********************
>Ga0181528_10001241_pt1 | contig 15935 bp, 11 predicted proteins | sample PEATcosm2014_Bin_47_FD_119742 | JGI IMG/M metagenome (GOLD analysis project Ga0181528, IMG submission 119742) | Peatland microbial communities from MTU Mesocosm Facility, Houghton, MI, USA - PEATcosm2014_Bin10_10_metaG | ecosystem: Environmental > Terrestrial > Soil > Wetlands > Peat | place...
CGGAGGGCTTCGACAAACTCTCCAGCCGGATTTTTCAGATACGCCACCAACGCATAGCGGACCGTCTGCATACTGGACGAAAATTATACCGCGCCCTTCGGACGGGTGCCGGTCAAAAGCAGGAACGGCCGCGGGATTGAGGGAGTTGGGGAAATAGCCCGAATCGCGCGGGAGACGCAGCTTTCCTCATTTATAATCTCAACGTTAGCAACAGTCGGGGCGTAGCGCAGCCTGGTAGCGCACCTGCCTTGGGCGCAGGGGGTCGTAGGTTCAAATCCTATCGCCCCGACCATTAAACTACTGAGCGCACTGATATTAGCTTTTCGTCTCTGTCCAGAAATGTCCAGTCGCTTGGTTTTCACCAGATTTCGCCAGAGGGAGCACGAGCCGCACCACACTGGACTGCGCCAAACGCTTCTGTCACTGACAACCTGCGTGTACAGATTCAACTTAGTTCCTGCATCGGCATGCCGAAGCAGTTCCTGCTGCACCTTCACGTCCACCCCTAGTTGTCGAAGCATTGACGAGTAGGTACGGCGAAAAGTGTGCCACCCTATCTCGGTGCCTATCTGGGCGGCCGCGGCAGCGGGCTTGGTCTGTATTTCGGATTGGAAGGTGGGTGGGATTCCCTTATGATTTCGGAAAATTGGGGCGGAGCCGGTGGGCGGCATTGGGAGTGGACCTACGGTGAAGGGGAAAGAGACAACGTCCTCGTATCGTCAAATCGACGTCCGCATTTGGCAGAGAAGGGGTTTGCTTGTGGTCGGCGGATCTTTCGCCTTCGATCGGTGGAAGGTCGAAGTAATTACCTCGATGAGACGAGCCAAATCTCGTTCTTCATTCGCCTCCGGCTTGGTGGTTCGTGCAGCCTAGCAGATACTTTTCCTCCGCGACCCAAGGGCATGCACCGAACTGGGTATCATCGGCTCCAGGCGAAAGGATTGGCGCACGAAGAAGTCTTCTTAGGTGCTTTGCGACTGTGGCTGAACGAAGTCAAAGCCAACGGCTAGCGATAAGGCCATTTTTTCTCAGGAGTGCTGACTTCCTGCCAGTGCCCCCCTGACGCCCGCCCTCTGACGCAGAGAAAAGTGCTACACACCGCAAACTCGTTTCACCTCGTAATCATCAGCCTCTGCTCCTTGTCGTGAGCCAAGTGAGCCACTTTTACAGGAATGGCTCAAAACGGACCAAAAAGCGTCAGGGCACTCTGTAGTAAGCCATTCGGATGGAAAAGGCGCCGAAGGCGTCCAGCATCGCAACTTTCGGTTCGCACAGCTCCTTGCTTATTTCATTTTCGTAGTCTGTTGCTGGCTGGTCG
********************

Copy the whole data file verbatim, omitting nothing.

>Ga0181528_10001241_pt1 | contig 15935 bp, 11 predicted proteins | sample PEATcosm2014_Bin_47_FD_119742 | JGI IMG/M metagenome (GOLD analysis project Ga0181528, IMG submission 119742) | Peatland microbial communities from MTU Mesocosm Facility, Houghton, MI, USA - PEATcosm2014_Bin10_10_metaG | ecosystem: Environmental > Terrestrial > Soil > Wetlands > Peat | place...
CGGAGGGCTTCGACAAACTCTCCAGCCGGATTTTTCAGATACGCCACCAACGCATAGCGGACCGTCTGCATACTGGACGAAAATTATACCGCGCCCTTCGGACGGGTGCCGGTCAAAAGCAGGAACGGCCGCGGGATTGAGGGAGTTGGGGAAATAGCCCGAATCGCGCGGGAGACGCAGCTTTCCTCATTTATAATCTCAACGTTAGCAACAGTCGGGGCGTAGCGCAGCCTGGTAGCGCACCTGCCTTGGGCGCAGGGGGTCGTAGGTTCAAATCCTATCGCCCCGACCATTAAACTACTGAGCGCACTGATATTAGCTTTTCGTCTCTGTCCAGAAATGTCCAGTCGCTTGGTTTTCACCAGATTTCGCCAGAGGGAGCACGAGCCGCACCACACTGGACTGCGCCAAACGCTTCTGTCACTGACAACCTGCGTGTACAGATTCAACTTAGTTCCTGCATCGGCATGCCGAAGCAGTTCCTGCTGCACCTTCACGTCCACCCCTAGTTGTCGAAGCATTGACGAGTAGGTACGGCGAAAAGTGTGCCACCCTATCTCGGTGCCTATCTGGGCGGCCGCGGCAGCGGGCTTGGTCTGTATTTCGGATTGGAAGGTGGGTGGGATTCCCTTATGATTTCGGAAAATTGGGGCGGAGCCGGTGGGCGGCATTGGGAGTGGACCTACGGTGAAGGGGAAAGAGACAACGTCCTCGTATCGTCAAATCGACGTCCGCATTTGGCAGAGAAGGGGTTTGCTTGTGGTCGGCGGATCTTTCGCCTTCGATCGGTGGAAGGTCGAAGTAATTACCTCGATGAGACGAGCCAAATCTCGTTCTTCATTCGCCTCCGGCTTGGTGGTTCGTGCAGCCTAGCAGATACTTTTCCTCCGCGACCCAAGGGCATGCACCGAACTGGGTATCATCGGCTCCAGGCGAAAGGATTGGCGCACGAAGAAGTCTTCTTAGGTGCTTTGCGACTGTGGCTGAACGAAGTCAAAGCCAACGGCTAGCGATAAGGCCATTTTTTCTCAGGAGTGCTGACTTCCTGCCAGTGCCCCCCTGACGCCCGCCCTCTGACGCAGAGAAAAGTGCTACACACCGCAAACTCGTTTCACCTCGTAATCATCAGCCTCTGCTCCTTGTCGTGAGCCAAGTGAGCCACTTTTACAGGAATGGCTCAAAACGGACCAAAAAGCGTCAGGGCACTCTGTAGTAAGCCATTCGGATGGAAAAGGCGCCGAAGGCGTCCAGCATCGCAACTTTCGGTTCGCACAGCTCCTTGCTTATTTCATTTTCGTAGTCTGTTGCTGGCTGGTCG